Trauma History Predicts Decoupling of C-Reactive Protein and Somatic Symptoms: Results From a Cohort Study of Sexual and Gender Minority Youth

Joshua M. Schrock, Robin Nusslock, Thomas W. McDade, Brian Mustanski*

*Corresponding author for this work

Research output: Contribution to journalArticlepeer-review

Abstract

Objective Systemic inflammation can induce somatic symptoms (e.g., pain, nausea, fatigue) through neuroimmune signaling pathways. Previous research suggests that early-life adversity amplifies signaling between peripheral inflammation and the brain. We therefore hypothesized that greater lifetime trauma exposure at baseline would predict stronger associations between systemic inflammation and somatic symptoms at 2.5-year follow-up in a cohort study of sexual and gender minority youth assigned male at birth (n = 694). Methods We measured prior trauma exposure (lifetime count of traumatic event types reported at baseline), somatic symptoms (Brief Symptom Inventory somatization score), and systemic inflammation (C-reactive protein, interleukin 6, interleukin 1β, and tumor necrosis factor α). All models included age, gender, education, recent trauma exposure, substance use, body mass index, and HIV status as covariates. Results Higher C-reactive protein concentrations were associated with greater somatic symptoms in the main effects model (β = 0.019, 95% confidence interval [CI] = 0.006 to 0.031). Contrary to our hypothesis, we observed a negative interaction between prior trauma exposure and C-reactive protein levels in predicting somatic symptoms (β = -0.017, 95% CI = -0.030 to -0.004). Higher C-reactive protein was associated with greater somatic symptoms only in participants without prior trauma exposure at baseline (β = 0.044, 95% CI = 0.026 to 0.062). Specificity analyses revealed similar patterns when nonsomatic depressive symptoms were used as the outcome variable. Conclusions These results suggest that sexual and gender minority youth assigned male at birth who have a history of prior trauma exposure may experience decoupling of systemic inflammation and somatic symptoms. The absence of inflammation-related symptoms may prevent individuals from seeking necessary medical care by reducing interoceptive awareness of pathological states.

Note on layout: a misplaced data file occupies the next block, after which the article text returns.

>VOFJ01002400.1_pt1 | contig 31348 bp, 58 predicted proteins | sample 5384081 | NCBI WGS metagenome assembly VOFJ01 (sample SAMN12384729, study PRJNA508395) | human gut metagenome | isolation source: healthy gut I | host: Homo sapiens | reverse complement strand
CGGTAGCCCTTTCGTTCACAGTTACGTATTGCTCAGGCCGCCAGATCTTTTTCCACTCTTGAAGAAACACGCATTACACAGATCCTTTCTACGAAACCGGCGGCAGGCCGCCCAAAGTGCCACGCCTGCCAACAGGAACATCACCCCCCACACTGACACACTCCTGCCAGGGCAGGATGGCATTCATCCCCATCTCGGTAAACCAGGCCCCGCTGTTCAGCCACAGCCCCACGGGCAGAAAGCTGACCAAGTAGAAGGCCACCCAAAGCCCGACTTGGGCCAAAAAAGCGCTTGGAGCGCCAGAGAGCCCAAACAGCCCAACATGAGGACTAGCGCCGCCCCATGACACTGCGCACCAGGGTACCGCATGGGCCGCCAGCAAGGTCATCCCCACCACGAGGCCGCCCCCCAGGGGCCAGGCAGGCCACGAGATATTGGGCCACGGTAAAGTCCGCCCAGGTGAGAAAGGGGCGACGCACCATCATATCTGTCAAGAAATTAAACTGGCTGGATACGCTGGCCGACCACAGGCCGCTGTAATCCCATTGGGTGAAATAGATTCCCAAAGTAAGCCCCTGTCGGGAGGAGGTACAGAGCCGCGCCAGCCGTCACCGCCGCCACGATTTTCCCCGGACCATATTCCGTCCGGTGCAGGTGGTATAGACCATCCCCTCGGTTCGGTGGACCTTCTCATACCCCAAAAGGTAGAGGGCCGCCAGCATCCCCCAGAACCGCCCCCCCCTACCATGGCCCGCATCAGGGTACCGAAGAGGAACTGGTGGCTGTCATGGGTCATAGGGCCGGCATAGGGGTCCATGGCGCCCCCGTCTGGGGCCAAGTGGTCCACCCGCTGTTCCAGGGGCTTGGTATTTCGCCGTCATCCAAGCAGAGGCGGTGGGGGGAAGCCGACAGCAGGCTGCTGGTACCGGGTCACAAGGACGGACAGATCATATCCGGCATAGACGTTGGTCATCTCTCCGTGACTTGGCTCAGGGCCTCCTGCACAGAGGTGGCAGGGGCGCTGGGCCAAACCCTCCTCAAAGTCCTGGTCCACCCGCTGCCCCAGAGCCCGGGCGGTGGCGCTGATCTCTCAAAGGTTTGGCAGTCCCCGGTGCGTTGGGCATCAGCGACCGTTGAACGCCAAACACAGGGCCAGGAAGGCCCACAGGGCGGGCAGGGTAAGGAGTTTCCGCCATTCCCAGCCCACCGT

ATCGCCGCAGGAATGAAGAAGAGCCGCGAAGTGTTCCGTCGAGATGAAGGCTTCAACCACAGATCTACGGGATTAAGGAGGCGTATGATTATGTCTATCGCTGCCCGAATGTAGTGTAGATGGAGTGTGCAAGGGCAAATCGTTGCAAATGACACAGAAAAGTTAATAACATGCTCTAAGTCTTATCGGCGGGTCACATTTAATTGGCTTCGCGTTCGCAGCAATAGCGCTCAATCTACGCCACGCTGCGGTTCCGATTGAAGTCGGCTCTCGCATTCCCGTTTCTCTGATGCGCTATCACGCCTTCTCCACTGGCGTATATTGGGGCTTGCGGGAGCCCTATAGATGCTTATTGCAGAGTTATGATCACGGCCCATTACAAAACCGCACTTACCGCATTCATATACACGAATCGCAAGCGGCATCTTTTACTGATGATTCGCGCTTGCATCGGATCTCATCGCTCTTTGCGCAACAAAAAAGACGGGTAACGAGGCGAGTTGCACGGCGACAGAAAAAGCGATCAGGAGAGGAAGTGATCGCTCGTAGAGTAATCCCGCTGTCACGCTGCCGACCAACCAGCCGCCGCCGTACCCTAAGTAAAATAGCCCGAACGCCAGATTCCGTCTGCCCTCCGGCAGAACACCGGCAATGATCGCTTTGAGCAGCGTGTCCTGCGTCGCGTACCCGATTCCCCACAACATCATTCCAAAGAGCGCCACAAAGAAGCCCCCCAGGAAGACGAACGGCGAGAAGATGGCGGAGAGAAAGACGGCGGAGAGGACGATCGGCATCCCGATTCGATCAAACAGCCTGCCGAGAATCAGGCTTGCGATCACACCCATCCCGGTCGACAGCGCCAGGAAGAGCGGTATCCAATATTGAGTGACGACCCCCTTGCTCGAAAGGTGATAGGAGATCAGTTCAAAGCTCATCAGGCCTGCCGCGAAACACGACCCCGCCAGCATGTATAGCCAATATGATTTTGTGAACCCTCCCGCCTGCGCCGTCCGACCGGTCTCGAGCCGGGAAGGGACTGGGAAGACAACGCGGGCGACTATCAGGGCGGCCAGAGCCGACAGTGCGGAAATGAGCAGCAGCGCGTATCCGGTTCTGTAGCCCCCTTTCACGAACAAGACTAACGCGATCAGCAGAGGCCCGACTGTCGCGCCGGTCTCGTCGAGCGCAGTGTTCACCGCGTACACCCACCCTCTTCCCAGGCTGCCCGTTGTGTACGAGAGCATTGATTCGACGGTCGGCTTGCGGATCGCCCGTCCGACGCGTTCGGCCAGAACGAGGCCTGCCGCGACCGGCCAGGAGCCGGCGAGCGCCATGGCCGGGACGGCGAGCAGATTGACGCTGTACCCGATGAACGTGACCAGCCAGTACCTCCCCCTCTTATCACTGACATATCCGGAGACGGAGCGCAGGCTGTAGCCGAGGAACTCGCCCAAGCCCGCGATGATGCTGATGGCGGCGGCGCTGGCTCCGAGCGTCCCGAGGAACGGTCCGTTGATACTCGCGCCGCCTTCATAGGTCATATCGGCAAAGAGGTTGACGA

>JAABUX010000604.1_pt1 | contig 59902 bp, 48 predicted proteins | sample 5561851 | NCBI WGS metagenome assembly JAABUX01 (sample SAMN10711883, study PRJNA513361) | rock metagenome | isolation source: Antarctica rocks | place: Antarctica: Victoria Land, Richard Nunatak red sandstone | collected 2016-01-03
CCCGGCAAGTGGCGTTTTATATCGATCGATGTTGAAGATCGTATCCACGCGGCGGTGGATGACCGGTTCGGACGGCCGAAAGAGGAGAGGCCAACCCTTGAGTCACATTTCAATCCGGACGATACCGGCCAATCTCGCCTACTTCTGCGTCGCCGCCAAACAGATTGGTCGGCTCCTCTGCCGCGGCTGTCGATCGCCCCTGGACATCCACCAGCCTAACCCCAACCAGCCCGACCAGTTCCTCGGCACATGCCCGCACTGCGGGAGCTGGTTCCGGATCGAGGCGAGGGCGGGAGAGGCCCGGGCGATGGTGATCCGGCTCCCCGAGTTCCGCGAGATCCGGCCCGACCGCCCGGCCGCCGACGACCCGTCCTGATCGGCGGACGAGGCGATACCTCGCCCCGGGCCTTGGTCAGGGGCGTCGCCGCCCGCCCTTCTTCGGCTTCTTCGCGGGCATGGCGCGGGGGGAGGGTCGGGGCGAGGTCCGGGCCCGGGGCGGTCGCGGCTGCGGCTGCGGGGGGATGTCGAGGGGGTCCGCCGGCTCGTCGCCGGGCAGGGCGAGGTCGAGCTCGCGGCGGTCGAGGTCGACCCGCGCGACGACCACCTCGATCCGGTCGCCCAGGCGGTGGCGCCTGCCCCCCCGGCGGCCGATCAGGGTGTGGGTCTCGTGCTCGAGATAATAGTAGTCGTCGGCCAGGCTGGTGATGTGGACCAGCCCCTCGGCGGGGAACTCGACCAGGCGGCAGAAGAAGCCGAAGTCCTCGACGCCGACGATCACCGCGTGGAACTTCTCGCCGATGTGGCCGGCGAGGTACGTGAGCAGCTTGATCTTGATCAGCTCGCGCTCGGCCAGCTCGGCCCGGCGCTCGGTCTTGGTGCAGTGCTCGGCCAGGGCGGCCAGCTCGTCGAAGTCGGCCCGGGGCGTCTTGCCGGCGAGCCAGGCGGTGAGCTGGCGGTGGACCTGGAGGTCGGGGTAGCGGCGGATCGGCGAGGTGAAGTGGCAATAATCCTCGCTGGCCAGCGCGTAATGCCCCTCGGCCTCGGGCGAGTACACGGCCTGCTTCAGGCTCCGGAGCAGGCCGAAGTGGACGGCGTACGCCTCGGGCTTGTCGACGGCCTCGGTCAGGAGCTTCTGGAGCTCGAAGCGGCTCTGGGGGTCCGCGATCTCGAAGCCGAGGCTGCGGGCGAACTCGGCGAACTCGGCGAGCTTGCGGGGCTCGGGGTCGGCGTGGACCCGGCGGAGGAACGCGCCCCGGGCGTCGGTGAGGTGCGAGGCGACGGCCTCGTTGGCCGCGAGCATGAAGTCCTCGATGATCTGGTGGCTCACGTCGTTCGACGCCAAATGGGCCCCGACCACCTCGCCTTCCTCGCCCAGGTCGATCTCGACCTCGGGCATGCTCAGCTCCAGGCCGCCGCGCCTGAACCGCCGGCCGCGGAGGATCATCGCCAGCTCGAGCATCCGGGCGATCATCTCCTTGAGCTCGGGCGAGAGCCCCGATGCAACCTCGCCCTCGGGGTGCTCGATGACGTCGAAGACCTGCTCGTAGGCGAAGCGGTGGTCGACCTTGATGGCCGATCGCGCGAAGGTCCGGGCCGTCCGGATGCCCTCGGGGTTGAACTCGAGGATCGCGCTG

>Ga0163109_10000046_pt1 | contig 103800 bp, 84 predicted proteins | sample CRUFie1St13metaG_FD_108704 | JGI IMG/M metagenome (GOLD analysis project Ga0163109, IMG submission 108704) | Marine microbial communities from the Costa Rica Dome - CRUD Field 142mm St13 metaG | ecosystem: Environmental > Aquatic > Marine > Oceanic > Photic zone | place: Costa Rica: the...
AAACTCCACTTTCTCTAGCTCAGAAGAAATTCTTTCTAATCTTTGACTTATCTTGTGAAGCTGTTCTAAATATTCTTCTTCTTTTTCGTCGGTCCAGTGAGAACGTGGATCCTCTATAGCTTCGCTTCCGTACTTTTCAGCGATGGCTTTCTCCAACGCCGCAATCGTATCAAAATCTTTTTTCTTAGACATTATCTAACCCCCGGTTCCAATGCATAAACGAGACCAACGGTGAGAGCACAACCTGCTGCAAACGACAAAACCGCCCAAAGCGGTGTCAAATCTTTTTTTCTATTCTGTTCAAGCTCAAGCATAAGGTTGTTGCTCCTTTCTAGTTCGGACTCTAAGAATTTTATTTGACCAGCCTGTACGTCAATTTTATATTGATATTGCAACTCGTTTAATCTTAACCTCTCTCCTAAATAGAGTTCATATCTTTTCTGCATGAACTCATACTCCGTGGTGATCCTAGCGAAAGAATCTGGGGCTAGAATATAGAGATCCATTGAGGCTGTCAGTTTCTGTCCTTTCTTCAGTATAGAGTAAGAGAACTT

Original languageEnglish (US)
Pages (from-to)397-407
Number of pages11
JournalPsychosomatic medicine
Volume85
Issue number5
DOIs
StatePublished - Jun 1 2023

Keywords

  • CI = confidence interval
  • CRP = C-reactive protein
  • HIV = human immunodeficiency virus
  • IL-1β = interleukin 1β
  • IL-6 = interleukin 6
  • Key words/Abbreviations
  • MSD = Meso Scale Discovery
  • PROMIS = Patient Reported Outcomes Measurement Information System
  • SGM-AMAB = sexual and gender minority assigned male at birth
  • TNF-α = tumor necrosis factor α
  • inflammation
  • lesbian, gay, bisexual, trans, queer, plus
  • psychoneuroimmunology
  • stress

ASJC Scopus subject areas

  • Psychiatry and Mental health
  • Applied Psychology

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